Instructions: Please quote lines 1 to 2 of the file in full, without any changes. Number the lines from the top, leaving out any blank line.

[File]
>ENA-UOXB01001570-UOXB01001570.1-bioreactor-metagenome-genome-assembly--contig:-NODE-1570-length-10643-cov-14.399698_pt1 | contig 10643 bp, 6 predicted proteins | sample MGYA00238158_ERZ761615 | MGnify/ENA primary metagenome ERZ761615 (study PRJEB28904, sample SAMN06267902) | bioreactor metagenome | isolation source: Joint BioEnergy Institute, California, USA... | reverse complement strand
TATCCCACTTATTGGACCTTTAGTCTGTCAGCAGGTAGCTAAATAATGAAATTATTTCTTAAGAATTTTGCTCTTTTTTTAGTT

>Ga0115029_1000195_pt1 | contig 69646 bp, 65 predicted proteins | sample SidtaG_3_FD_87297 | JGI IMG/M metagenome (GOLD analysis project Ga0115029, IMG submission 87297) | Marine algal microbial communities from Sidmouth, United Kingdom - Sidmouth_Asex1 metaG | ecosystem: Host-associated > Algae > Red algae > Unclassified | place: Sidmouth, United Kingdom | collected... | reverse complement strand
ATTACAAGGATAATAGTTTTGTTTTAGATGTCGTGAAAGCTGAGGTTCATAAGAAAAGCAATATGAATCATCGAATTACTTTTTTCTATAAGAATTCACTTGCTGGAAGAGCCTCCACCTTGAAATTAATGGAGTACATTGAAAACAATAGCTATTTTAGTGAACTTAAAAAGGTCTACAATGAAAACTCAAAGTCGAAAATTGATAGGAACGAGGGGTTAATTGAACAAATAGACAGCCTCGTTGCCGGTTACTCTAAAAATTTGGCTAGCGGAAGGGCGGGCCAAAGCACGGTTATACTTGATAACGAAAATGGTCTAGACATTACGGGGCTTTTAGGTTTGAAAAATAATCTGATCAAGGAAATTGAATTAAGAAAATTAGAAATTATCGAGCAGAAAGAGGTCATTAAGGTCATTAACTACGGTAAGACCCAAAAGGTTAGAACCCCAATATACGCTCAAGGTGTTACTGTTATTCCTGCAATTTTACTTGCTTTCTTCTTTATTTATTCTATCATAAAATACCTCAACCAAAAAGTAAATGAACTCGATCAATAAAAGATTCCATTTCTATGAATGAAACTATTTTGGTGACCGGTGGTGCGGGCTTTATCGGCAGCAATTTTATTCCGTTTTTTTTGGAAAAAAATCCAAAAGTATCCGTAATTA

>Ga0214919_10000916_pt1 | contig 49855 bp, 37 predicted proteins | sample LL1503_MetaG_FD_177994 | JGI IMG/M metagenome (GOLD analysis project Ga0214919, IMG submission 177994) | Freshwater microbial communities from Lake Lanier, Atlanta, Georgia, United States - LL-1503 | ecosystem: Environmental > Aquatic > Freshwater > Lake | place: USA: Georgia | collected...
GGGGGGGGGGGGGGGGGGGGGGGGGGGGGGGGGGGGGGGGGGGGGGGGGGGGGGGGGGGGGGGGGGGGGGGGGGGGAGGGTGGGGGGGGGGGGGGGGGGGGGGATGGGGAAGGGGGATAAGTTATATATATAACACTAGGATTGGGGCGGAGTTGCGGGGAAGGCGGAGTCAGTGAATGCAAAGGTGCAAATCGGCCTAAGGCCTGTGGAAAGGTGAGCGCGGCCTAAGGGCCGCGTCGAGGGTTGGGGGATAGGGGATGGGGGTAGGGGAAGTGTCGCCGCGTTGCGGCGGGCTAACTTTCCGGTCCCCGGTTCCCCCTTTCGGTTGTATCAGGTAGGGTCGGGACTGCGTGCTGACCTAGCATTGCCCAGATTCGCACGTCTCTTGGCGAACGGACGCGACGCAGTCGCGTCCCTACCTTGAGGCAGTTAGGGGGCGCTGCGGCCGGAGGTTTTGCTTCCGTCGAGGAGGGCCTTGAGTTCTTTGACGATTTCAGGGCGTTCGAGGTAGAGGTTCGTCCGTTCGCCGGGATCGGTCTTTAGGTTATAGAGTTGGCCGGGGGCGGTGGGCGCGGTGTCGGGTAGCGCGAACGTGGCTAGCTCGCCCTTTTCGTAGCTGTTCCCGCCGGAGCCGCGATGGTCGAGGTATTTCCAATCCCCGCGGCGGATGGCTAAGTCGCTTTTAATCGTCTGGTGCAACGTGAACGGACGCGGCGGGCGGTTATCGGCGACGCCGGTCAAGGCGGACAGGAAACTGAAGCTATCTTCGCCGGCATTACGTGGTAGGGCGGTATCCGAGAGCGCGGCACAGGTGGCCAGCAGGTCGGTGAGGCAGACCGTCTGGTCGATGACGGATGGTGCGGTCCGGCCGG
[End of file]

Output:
>ENA-UOXB01001570-UOXB01001570.1-bioreactor-metagenome-genome-assembly--contig:-NODE-1570-length-10643-cov-14.399698_pt1 | contig 10643 bp, 6 predicted proteins | sample MGYA00238158_ERZ761615 | MGnify/ENA primary metagenome ERZ761615 (study PRJEB28904, sample SAMN06267902) | bioreactor metagenome | isolation source: Joint BioEnergy Institute, California, USA... | reverse complement strand
TATCCCACTTATTGGACCTTTAGTCTGTCAGCAGGTAGCTAAATAATGAAATTATTTCTTAAGAATTTTGCTCTTTTTTTAGTT